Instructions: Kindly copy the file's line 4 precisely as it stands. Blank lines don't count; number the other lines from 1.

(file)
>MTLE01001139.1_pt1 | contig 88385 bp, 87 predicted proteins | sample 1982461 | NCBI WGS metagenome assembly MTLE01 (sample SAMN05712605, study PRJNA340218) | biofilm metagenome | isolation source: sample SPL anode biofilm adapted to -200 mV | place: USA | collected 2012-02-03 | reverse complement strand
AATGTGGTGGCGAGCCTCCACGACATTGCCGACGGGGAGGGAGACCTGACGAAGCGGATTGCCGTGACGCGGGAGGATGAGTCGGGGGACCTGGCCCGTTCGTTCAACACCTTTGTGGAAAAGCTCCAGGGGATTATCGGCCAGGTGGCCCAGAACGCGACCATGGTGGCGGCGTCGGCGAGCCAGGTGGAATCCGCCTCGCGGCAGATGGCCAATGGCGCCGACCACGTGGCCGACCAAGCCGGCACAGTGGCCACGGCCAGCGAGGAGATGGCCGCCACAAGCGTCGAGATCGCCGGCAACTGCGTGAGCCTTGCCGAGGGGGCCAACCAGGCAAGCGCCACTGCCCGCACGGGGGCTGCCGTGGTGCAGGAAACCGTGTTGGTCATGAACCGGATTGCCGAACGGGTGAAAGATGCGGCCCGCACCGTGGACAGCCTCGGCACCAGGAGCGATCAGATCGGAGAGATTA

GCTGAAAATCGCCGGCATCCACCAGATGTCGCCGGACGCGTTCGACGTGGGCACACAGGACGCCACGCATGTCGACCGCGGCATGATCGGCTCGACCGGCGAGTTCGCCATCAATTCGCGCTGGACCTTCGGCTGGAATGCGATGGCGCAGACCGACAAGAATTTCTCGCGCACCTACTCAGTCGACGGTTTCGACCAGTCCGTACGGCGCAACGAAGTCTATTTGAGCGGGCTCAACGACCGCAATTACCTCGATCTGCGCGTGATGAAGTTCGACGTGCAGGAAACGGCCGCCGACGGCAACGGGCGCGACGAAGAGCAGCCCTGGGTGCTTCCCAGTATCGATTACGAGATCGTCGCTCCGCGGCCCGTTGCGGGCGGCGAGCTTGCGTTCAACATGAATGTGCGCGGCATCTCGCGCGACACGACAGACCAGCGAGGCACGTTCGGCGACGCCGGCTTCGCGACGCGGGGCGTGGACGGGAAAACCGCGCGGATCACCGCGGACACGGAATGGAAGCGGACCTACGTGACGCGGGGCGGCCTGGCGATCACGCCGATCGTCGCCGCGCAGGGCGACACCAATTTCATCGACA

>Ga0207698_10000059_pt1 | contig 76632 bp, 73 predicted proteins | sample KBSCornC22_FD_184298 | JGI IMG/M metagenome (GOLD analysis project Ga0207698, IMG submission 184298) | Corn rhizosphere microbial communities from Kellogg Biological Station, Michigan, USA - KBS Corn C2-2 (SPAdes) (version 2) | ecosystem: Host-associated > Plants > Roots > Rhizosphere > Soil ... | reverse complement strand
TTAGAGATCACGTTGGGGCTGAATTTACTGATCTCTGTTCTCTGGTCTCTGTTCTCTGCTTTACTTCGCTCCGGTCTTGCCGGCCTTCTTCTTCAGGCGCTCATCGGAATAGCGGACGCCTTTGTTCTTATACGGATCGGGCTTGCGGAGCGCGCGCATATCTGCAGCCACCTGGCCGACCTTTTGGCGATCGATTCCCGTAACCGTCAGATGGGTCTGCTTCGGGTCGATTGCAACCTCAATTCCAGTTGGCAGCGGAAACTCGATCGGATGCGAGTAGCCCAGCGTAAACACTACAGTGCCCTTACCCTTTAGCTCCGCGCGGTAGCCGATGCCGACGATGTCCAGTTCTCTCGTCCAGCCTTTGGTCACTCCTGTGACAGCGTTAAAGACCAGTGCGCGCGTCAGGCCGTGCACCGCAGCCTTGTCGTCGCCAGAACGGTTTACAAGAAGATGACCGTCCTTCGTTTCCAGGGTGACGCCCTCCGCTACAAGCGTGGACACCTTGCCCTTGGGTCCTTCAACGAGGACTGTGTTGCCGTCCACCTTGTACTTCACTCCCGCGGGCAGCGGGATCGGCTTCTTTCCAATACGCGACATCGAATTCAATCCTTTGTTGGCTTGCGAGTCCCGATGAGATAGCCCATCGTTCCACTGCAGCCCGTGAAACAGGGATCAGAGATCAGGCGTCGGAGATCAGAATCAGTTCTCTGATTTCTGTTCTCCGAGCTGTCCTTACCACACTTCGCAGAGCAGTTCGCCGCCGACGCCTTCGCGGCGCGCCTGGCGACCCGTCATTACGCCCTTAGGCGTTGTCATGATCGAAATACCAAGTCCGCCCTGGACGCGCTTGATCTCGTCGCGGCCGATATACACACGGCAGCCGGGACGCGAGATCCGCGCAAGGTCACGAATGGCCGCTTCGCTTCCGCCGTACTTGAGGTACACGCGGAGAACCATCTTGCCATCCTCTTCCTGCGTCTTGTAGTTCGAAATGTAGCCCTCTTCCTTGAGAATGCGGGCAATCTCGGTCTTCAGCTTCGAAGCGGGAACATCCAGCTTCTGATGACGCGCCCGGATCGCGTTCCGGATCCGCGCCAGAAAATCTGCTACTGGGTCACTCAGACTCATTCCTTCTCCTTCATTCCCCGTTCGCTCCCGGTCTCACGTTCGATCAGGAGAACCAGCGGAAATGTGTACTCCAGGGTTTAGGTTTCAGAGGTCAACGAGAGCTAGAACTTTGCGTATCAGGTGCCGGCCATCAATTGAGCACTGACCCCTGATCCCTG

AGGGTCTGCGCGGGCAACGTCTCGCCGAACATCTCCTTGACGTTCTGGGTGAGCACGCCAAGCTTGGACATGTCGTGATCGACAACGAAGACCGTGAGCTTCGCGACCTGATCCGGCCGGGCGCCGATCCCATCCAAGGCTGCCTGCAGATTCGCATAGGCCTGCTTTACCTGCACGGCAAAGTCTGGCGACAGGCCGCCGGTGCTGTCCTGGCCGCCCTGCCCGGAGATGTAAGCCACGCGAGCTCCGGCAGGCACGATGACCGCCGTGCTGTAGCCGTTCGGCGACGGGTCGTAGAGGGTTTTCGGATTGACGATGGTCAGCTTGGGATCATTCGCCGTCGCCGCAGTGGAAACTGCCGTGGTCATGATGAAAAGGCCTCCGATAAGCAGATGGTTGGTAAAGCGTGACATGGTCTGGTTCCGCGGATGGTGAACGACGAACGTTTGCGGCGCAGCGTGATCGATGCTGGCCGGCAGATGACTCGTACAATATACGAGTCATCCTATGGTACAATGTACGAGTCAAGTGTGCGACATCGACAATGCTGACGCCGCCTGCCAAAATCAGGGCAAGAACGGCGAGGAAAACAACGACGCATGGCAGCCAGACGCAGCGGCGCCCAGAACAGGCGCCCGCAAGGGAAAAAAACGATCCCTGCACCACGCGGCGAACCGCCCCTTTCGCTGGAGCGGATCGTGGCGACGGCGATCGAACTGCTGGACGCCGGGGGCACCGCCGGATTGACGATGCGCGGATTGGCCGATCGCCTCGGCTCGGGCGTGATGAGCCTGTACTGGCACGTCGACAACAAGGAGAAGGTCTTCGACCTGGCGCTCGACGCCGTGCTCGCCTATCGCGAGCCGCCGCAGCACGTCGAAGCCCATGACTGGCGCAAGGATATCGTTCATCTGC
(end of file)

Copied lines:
>Ga0207698_10000059_pt1 | contig 76632 bp, 73 predicted proteins | sample KBSCornC22_FD_184298 | JGI IMG/M metagenome (GOLD analysis project Ga0207698, IMG submission 184298) | Corn rhizosphere microbial communities from Kellogg Biological Station, Michigan, USA - KBS Corn C2-2 (SPAdes) (version 2) | ecosystem: Host-associated > Plants > Roots > Rhizosphere > Soil ... | reverse complement strand